First black African country to shake off the chains of colonial rule
Kwame Nkrumah became an international symbol of freedom, as the leader of the first black African country to shake off the chains of colonial rule.
As midnight struck on March 5, 1957 and the Gold Coast became Ghana, Nkrumah declared:
‘We are going to see that we create our own African personality and identity. We again rededicate ourselves in the struggle to emancipate other countries in Africa; for our independence is meaningless unless it is linked up with the total liberation of the African continent.’
Explaining his vision in his 1961 book, I Speak of Freedom, Nkrumah wrote:
‘Divided we are weak; united, Africa could become one of the greatest forces for good in the world. I believe strongly and sincerely that with the deep-rooted wisdom and dignity, the innate respect for human lives, the intense humanity that is our heritage, the African race, united under one federal government, will emerge not as just another world bloc to flaunt its wealth and strength, but as a Great Power whose greatness is indestructible because it is built not on fear, envy and suspicion, nor won at the expense of others, but founded on hope, trust, friendship and directed to the good of all mankind.’
However, few of the newly independent African countries were persuaded of the need to give up some of the power they had recently won, to a central parliament for the continent. Ghana was one of 30 nations that founded the Organisation of African Unity in 1963. But Nkrumah regarded it as inadequate as it was not the United States of Africa he longed for.
But over the next few years, Nkrumah was increasingly regarded as an authoritarian and remote leader. In 1964 he declared himself president for life and banned opposition parties. Justifying his actions he wrote:
‘Even a system based on a democratic constitution may need backing up in the period following independence by emergency measures of a totalitarian kind.’
Many Ghanaians celebrated when their former hero was overthrown by the police and military, while he was on a visit to China in 1966. There was little response to Nkrumah’s broadcasts calling for the nation to rise against the coup leaders. He died in exile in Romania in 1972.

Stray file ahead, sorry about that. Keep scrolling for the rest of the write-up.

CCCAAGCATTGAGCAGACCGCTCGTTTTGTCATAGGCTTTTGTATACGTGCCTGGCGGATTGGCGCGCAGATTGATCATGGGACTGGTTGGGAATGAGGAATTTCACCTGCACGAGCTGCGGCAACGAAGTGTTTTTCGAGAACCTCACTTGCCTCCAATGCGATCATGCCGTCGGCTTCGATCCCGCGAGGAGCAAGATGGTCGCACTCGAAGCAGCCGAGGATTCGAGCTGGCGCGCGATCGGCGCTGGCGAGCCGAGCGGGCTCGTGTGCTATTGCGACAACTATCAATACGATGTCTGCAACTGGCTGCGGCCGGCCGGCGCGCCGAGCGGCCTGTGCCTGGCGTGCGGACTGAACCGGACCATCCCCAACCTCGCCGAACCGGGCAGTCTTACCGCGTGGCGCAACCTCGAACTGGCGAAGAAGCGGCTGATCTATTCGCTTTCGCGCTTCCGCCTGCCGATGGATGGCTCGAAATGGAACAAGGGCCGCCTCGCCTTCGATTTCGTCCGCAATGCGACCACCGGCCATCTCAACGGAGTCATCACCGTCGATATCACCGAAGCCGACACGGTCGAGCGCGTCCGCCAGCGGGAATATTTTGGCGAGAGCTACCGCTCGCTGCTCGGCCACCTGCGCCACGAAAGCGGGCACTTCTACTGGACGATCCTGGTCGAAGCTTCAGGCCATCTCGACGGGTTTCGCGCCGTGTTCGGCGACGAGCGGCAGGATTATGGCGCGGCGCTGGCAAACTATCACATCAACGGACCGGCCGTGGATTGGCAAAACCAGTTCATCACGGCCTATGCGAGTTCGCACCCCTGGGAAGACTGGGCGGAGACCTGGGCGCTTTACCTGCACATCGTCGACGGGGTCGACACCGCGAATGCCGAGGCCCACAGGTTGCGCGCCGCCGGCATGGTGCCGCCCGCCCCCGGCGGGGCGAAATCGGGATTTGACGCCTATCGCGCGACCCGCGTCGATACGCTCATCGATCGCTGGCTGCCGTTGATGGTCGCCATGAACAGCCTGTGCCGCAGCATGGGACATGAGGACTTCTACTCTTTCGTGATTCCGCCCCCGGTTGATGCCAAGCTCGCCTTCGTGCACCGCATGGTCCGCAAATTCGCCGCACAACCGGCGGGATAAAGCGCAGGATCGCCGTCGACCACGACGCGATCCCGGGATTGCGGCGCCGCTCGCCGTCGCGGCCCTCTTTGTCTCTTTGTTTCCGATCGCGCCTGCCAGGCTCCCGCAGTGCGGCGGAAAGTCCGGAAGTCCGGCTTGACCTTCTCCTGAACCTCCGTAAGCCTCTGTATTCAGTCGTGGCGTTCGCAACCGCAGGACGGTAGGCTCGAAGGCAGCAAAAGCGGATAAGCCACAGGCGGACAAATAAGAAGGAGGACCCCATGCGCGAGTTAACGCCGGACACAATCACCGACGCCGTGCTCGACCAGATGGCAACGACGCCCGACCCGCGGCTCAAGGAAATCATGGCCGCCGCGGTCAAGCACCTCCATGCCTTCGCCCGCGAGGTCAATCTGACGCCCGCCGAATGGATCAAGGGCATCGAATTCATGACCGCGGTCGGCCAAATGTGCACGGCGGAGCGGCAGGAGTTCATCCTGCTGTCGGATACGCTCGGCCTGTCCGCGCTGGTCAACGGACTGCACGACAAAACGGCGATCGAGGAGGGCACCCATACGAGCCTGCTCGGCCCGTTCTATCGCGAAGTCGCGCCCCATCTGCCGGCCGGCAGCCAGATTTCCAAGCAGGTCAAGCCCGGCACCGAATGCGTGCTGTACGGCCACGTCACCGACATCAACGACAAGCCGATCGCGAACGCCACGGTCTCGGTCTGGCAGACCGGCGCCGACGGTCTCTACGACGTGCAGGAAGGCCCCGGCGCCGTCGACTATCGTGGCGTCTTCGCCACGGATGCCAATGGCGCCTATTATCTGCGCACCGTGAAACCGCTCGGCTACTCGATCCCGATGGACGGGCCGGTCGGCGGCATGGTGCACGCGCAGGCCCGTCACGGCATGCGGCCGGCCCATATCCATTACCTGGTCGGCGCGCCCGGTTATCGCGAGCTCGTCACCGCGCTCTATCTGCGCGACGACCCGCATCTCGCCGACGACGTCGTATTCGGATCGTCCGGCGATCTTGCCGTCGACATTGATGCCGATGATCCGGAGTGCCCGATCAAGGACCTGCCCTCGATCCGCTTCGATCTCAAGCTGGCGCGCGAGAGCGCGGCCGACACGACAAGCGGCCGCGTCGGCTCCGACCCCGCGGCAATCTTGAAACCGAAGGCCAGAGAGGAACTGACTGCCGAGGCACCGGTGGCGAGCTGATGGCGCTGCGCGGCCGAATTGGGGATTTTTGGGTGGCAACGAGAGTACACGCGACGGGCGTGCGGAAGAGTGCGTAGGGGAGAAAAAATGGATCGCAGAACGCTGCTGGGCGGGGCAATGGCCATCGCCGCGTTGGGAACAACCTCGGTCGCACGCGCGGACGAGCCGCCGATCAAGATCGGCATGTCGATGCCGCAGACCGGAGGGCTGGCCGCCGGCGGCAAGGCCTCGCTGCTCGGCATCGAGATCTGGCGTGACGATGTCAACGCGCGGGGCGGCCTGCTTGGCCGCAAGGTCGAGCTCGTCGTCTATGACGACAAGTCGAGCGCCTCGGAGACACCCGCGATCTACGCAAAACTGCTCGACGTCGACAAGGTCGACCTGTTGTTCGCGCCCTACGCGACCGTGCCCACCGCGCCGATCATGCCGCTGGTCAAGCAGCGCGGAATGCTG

Economic Philosophy: Industrialization.
Nkrumah believed that it was only through industrialization, not agriculture, that Ghana and the rest of independent Africa could catch up with the developed nations of the world. Rural development was thus neglected.
He began the move to dismantle colonial rule in Africa.
He advocated Pan-Africanism, to fight neo-colonialism on the continent.
He was the architect of the founding of the Organization of African Unity (OAU).
He became a symbol of hope and emancipation for Blacks and all oppressed peoples everywhere in the world.
He built factories and industries in Ghana, the Tema City Harbor, new roads, and expanded the Civil Service.
He constructed the Akosombo Dam to provide electricity both for Ghana and the neighboring states.
He broke the monopoly of the multinational corporations in the Ghanaian economy, through nationalization policies. He created more jobs in the economy and increased wages. He set up the main Ghana Shipping Line – the Black Star Line.
He built new hospitals and pipe-borne water
He encouraged and financed sports to introduce Ghana to the world.
Africans took charge of their own affairs and reclaimed their dignity in the world. However, social inequalities persisted in Ghana.
He manitained the colonial educational structures geared towards European degrees and values.
He introduced free basic education for all children in Ghana by abolishing school fees at this level.
He expanded education by building more schools to increase enrollments.
He built teacher colleges to train teachers for the schools.
He built several secondary schools (high schools).
He built three universities: The University of Ghana, Cape Coast University, and the University of Science & Technology.
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